Strange Coincidences

In this article I want to tell you about a strange coincidence that I stumbled upon whilst researching an article on the murder of the first of Jack the Ripper’s so-called “canonical five” victims – Mary Anne, “Polly,” Nichols.


Just for the record, can I state that I am not a conspiracy theory nut!

I do not – never have, and never will – subscribe to the ridiculous notion that a member of the Royal family was responsible for the Jack the Ripper murders, not out of any sense of royalist outrage, but simply because the facts don’t back up the story!

I think that the Royal physician, Sir William Gull, was a thoroughly decent chap, and that Johnny Depp and Michael Caine should hang their heads in shame for having declared him guilty of the Whitechapel murders in their respective films on the case.

As for the British Government and the Freemasons being behind the whole sorry saga of the East End atrocities; well, just don’t get me started on what an utter load of nonsense and codswallop that long since discredited theory is.


But, every so often, I come across a story that makes me sit up – or at least become a little more alert – and take notice, as I think to myself, now that is an incredible coincidence.


Recently, I was researching for an article on the murder of Mary Nichols, which took place in Buck’s Row, Whitechapel, on the 31st of August, 1888.

In the course of ploughing through some of the 19th century Victorian newspapers, I came across an article, that appeared in several of them, and which made me think – now that’s a weird coincidence.

Indeed, I was so struck by the sheer coincidence of what I had read that I phoned up my good friends John Bennett and Adam Wood to ask their opinions of it.

They agreed with me that it was, to say the least, slightly strange and more than a little intriguing.

Illustrated Police News articles shoing the murder of Mary Nichols.
The Report on the Murder of Mary Nichols


On Friday the 7th of September, 1888, The Manchester Courier and Lancashire General Advertiser carried the following report on the previous day’s funeral and burial of Mary Nichols:-


“The time at which the cortege was to start was kept secret, and a ruse was resorted to in order to get the body out of the mortuary, where it has lain since the day of the murder.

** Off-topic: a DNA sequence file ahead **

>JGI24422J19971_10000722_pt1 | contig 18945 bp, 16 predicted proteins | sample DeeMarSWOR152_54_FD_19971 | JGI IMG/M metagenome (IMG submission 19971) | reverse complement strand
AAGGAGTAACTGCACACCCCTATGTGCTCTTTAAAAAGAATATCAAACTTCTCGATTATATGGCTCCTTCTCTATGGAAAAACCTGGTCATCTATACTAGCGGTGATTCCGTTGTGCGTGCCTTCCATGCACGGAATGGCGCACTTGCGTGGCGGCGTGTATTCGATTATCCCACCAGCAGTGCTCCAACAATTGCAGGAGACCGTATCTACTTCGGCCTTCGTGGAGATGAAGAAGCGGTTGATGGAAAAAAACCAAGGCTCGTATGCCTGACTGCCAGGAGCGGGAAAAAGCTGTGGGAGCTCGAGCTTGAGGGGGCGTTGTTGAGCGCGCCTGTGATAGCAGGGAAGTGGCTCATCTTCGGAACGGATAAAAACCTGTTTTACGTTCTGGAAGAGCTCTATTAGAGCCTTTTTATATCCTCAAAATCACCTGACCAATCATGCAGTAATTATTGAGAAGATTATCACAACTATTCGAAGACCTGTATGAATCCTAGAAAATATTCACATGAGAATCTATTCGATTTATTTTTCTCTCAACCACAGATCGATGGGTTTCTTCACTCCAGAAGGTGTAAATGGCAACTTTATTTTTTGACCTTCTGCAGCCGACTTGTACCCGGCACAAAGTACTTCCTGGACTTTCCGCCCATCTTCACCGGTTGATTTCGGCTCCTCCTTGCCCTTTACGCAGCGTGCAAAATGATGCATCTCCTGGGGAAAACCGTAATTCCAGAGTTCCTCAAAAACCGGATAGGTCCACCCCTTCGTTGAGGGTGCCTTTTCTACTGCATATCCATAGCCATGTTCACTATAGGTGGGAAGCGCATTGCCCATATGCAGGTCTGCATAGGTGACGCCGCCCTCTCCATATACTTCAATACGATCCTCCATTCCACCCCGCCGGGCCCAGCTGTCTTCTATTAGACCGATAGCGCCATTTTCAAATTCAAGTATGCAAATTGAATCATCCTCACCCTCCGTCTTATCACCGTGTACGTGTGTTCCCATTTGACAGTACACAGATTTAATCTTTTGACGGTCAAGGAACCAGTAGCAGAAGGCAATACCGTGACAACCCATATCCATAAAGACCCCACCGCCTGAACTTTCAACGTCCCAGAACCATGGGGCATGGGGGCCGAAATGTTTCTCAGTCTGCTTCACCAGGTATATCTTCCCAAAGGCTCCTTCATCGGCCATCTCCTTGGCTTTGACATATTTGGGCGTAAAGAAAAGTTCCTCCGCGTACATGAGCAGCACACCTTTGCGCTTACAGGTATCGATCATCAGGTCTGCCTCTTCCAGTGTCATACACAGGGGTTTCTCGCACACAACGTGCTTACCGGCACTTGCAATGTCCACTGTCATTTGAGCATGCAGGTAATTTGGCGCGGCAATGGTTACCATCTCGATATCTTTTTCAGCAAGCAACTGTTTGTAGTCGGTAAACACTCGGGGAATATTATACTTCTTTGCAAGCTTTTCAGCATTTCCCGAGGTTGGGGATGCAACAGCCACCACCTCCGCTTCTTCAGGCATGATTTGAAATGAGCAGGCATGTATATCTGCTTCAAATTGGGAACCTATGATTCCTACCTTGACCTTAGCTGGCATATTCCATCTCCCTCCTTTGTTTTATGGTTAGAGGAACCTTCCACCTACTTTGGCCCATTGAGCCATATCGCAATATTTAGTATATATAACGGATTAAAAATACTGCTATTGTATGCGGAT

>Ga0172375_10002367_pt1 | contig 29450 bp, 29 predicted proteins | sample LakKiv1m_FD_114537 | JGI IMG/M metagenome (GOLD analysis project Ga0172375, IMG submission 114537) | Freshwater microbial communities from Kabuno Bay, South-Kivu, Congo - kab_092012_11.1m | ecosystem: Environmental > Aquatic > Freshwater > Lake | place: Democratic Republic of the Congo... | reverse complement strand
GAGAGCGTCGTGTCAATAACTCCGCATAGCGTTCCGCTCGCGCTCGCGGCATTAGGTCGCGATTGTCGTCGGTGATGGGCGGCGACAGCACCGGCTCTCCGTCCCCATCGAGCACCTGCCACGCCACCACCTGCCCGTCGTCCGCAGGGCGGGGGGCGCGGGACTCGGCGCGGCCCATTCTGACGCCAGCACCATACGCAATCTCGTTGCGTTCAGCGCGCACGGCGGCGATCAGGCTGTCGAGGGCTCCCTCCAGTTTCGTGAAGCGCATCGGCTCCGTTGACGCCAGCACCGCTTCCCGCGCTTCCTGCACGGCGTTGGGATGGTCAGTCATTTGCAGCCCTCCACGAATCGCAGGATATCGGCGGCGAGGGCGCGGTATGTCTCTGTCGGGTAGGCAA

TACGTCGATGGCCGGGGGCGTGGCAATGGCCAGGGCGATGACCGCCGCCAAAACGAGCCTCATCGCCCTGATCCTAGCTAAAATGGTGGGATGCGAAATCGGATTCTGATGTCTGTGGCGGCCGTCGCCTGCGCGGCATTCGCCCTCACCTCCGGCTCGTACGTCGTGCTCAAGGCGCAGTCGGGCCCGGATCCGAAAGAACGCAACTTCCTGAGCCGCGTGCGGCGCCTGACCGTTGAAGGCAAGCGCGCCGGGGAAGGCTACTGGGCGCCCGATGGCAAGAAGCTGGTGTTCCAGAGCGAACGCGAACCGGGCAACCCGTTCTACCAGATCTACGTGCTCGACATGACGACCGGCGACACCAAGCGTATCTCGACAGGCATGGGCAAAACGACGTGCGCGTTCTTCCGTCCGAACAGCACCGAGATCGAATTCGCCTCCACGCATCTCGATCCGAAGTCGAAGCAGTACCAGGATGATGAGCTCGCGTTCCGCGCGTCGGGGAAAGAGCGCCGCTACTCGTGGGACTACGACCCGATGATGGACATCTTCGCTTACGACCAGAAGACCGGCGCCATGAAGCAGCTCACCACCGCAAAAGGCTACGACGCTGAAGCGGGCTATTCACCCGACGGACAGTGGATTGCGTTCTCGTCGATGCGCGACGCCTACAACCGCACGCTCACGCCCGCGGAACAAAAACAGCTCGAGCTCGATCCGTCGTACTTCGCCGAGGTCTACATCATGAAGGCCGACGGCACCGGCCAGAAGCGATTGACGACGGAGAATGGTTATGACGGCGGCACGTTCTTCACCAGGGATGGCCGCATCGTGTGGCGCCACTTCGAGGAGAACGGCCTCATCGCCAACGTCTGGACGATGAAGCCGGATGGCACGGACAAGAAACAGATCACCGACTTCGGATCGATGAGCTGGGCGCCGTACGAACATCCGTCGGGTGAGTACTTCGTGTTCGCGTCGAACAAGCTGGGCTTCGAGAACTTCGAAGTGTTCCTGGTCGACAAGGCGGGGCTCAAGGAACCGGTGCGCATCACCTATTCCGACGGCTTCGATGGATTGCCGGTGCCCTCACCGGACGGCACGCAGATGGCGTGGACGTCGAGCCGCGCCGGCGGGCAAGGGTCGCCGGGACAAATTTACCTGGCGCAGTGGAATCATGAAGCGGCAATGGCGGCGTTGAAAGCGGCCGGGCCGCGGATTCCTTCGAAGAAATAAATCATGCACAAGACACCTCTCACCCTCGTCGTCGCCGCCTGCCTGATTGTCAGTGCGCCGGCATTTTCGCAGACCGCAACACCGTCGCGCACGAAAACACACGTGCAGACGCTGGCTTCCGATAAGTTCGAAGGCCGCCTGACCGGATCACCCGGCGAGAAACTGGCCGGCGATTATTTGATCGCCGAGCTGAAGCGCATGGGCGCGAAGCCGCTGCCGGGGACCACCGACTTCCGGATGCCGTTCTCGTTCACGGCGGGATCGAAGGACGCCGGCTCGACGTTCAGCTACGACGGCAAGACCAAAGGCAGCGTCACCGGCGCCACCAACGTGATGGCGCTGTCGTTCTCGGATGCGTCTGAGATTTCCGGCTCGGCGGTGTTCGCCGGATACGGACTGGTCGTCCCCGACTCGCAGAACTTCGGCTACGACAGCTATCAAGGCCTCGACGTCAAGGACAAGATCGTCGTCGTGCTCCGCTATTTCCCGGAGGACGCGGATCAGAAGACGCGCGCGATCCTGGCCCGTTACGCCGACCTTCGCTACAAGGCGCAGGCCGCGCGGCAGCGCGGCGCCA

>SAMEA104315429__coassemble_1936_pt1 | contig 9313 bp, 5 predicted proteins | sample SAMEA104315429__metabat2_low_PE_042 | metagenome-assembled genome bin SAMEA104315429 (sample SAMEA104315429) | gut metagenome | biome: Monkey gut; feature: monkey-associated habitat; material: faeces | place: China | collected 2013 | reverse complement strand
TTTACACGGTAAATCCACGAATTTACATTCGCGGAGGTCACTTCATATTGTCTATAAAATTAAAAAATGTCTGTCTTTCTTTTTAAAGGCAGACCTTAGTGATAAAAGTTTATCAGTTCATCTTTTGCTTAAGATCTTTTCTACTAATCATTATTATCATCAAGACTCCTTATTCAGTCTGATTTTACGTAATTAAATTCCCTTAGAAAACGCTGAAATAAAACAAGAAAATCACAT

A pair-horsed closed hearse was observed making its way down Hanbury Street and the crowds, which numbered some thousands made way for it to go along Old Montague Street; but, instead of so doing, it passed on into the Whitechapel Road and, doubling back, reached the mortuary by the back gate, which is situated in Chapman’s-court.

No person was near, other than the undertaker and his men, when the coffin, which bore a plate with the inscription:- “Mary Ann Nichols, Aged 42, died August 31, 1888″, was removed to the hearse, and driven off to Hanbury Street, there to await the mourners….”


The article, which was evidently generated by a press agency, appeared in several other newspapers across the country in the days, and weeks, that followed the funeral.

The report in the South Wales Echo.
From The South Wales Echo, 7th September 1888. Copyright, The British Library Board.


Have you spotted the coincidence yet?

On first reading the article, I thought that the coincidence contained therein might have been one of the press errors that are so prominent in the Jack the Ripper case.

Had a journalist simply got his facts jumbled up when he wrote the article?

But, it soon became apparent, when I double checked the date of the article, that this wasn’t the case, as it had been published on the 7th of September 1888.

So, what was the coincidence?

Well, within 24 hours of the article appearing, the Whitechapel murderer had struck again, and had claimed another victim.

That victim’s name was Annie Chapman, and her body was found in the backyard of number 29 Hanbury Street.

In other words, the body of the first victim, Mary Nichols, was removed from the mortuary, via the back entrance, which was in Chapman’s-court, and was then taken to Hanbury Street, from whence the cortège set out for its journey to the City of London Cemetery.

And, two days later, Annie Chapman was murdered in the backyard of number 29 Hanbury Street.

Illustrations showing the finding of the body of Annie Chapman.
From The Illustrated Police News, 22nd September 1888.


Like I say, I don’t do conspiracies, and I, most certainly, don’t believe in spooky premonitions.

Nonetheless, as coincidences go, I think that that is a pretty big one.

Don’t you agree?